the darkness and provide an eerie, flickering backdrop
against which dancers from more than a dozen
American Indian tribes perform the authentic rituals
of their peoples.
The Night Ceremonials are easily the most dramatic
and impressive of all Pow Wow events. The brilliant,
flashing color of feathered or spangled
costumes, the now-soft-now-frenzied sounds of pulsing
drums and chanting voices, the rhythmic jingling and
clattering of bells and rattles, the pungent odor of
pinewood smoke are not of the everyday world. The
fires crackle, and occasionally a great log breaks,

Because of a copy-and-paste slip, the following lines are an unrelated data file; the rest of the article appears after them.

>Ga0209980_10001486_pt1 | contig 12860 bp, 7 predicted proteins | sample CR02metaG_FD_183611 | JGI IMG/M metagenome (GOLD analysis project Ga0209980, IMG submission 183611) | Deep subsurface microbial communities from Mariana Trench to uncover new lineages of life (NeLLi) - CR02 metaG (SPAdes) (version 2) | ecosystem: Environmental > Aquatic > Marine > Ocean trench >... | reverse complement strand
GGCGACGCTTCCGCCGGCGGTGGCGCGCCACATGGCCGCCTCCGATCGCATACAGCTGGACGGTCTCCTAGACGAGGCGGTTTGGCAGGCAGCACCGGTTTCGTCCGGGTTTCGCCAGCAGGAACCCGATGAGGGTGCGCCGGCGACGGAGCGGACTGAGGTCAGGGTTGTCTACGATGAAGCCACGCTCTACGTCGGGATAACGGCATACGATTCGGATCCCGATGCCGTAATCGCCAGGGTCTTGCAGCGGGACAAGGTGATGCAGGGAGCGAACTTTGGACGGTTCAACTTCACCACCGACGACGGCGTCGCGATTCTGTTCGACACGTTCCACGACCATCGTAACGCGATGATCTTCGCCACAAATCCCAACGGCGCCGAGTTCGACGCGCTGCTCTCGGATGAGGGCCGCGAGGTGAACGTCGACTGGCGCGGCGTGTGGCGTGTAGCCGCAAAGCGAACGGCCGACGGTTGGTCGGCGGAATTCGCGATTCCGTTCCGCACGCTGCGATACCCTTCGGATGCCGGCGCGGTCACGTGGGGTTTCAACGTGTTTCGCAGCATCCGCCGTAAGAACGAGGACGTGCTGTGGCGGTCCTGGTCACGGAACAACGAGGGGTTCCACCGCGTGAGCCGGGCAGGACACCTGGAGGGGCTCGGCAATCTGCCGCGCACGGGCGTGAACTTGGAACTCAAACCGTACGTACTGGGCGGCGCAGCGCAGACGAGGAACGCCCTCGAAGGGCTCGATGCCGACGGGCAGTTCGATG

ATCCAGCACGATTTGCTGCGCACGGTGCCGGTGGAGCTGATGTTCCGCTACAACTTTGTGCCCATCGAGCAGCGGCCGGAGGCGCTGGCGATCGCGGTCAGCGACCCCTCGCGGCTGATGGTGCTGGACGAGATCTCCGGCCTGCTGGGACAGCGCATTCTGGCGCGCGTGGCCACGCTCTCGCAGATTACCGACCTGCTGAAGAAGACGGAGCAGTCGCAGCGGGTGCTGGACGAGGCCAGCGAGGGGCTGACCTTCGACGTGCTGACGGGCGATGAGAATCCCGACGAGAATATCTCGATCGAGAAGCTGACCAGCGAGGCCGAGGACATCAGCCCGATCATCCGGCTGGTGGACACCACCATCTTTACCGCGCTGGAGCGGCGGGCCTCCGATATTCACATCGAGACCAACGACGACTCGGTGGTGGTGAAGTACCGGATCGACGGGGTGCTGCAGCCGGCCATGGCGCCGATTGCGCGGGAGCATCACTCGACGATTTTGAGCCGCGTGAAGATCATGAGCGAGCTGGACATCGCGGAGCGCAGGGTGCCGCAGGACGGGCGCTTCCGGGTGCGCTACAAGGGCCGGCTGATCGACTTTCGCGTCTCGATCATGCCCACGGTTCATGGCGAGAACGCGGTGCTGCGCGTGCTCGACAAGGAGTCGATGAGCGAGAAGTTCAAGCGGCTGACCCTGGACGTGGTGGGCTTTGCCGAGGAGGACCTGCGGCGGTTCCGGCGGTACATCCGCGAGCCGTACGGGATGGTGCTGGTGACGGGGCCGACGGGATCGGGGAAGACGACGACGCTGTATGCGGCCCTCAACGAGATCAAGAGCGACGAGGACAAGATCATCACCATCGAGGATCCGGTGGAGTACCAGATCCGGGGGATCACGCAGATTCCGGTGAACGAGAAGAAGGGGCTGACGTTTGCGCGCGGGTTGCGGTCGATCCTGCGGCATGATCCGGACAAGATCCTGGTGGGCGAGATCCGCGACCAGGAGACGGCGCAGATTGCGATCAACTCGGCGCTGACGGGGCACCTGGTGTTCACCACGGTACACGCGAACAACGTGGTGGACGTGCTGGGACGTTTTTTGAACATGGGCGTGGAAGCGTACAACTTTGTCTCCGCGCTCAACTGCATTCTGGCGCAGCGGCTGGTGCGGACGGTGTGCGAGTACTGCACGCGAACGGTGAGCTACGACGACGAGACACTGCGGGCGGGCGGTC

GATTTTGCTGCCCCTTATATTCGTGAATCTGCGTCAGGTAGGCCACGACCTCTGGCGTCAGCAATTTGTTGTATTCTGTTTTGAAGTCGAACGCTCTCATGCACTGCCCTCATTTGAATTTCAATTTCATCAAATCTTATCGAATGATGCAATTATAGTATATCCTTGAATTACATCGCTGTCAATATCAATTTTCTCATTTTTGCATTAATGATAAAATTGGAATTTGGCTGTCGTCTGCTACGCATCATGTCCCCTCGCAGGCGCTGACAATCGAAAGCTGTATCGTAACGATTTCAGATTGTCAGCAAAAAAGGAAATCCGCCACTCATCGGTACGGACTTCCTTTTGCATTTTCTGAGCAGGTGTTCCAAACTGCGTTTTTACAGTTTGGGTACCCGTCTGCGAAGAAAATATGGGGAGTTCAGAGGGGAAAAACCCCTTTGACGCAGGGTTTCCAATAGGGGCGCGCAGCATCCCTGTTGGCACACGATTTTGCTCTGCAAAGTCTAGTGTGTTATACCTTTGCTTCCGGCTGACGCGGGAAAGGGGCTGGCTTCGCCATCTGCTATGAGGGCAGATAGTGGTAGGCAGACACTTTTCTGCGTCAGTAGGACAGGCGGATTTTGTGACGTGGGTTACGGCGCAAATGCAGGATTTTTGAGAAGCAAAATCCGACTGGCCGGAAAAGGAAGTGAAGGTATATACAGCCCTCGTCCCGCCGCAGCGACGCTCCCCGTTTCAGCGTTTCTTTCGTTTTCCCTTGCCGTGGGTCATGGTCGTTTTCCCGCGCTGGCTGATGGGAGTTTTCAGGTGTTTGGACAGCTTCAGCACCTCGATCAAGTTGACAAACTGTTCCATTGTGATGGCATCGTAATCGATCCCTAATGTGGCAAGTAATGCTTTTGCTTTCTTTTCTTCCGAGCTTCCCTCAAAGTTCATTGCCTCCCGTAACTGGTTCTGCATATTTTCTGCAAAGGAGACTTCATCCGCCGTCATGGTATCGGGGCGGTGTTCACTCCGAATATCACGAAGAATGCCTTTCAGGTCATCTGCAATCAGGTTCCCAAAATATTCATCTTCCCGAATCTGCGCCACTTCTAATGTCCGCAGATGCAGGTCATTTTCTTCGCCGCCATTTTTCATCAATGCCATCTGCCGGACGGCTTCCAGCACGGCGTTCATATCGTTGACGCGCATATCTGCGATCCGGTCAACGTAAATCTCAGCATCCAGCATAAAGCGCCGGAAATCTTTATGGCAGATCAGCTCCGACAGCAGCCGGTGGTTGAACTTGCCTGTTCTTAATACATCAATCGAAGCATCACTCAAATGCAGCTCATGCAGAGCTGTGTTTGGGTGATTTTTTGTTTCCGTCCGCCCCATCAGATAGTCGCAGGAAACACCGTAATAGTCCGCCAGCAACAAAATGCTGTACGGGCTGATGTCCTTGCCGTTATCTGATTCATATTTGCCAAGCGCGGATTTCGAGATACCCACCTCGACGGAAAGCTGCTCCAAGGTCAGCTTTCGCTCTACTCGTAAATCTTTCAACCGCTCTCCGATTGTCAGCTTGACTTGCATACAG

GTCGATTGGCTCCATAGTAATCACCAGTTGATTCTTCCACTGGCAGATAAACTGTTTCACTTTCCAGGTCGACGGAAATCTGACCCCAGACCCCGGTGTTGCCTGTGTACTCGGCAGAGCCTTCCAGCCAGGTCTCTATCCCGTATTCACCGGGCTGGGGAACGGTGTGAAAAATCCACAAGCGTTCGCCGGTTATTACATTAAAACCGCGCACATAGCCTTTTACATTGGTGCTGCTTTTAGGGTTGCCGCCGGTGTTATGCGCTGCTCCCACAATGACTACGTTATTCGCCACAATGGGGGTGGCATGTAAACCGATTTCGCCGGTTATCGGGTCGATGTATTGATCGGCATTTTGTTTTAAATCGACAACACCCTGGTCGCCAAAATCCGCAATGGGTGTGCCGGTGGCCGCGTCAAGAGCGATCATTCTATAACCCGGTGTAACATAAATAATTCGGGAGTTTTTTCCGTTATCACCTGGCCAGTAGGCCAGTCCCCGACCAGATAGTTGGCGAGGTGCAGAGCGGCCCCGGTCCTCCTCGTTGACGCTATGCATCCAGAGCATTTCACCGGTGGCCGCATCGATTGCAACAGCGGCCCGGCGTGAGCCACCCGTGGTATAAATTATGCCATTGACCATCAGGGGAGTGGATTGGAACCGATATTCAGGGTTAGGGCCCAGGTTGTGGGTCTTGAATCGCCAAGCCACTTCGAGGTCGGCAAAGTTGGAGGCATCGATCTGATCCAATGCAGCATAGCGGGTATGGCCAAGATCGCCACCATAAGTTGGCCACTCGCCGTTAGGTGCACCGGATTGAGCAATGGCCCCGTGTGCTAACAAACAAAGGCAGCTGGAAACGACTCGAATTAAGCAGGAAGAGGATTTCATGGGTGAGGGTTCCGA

sending a shower of sparks starward and briefly
lighting the painted, impassive faces of hundreds of
Indians who are also watching the spectacle just
beyond the edge of the firelight.
Some 20 different dances are performed each night
and, because each dance is seldom repeated, more
than 50 ceremonials are put on during the three nights
of the Pow Wow.
Each program opens with a ceremonial blessing
followed by the "Gathering of the Tribes," a panoramic
profusion of color, motion and sound. A typical
program might include the San Juan Deer Dance,
Kiowa Blackfoot Society Dance, Navajo Com, Feather
Fire and Yei Bei Chei Dances, the Taos War
Dance, the Zuni children's Willow Basket Dance,
Jemez Eagle Dance, Cochiti Dog Dance, Hopi Butterfly
Dance, Laguna Buffalo Dance, Cheyenne Scalp
Dance, Crow Lance and Shield Dance and Apache
Crown and War Dance. A wild, brilliant all-tribes
Round Dance climaxes the evening.
Interspersed with the dances are performances by
well-known Indian singers who carry the legends and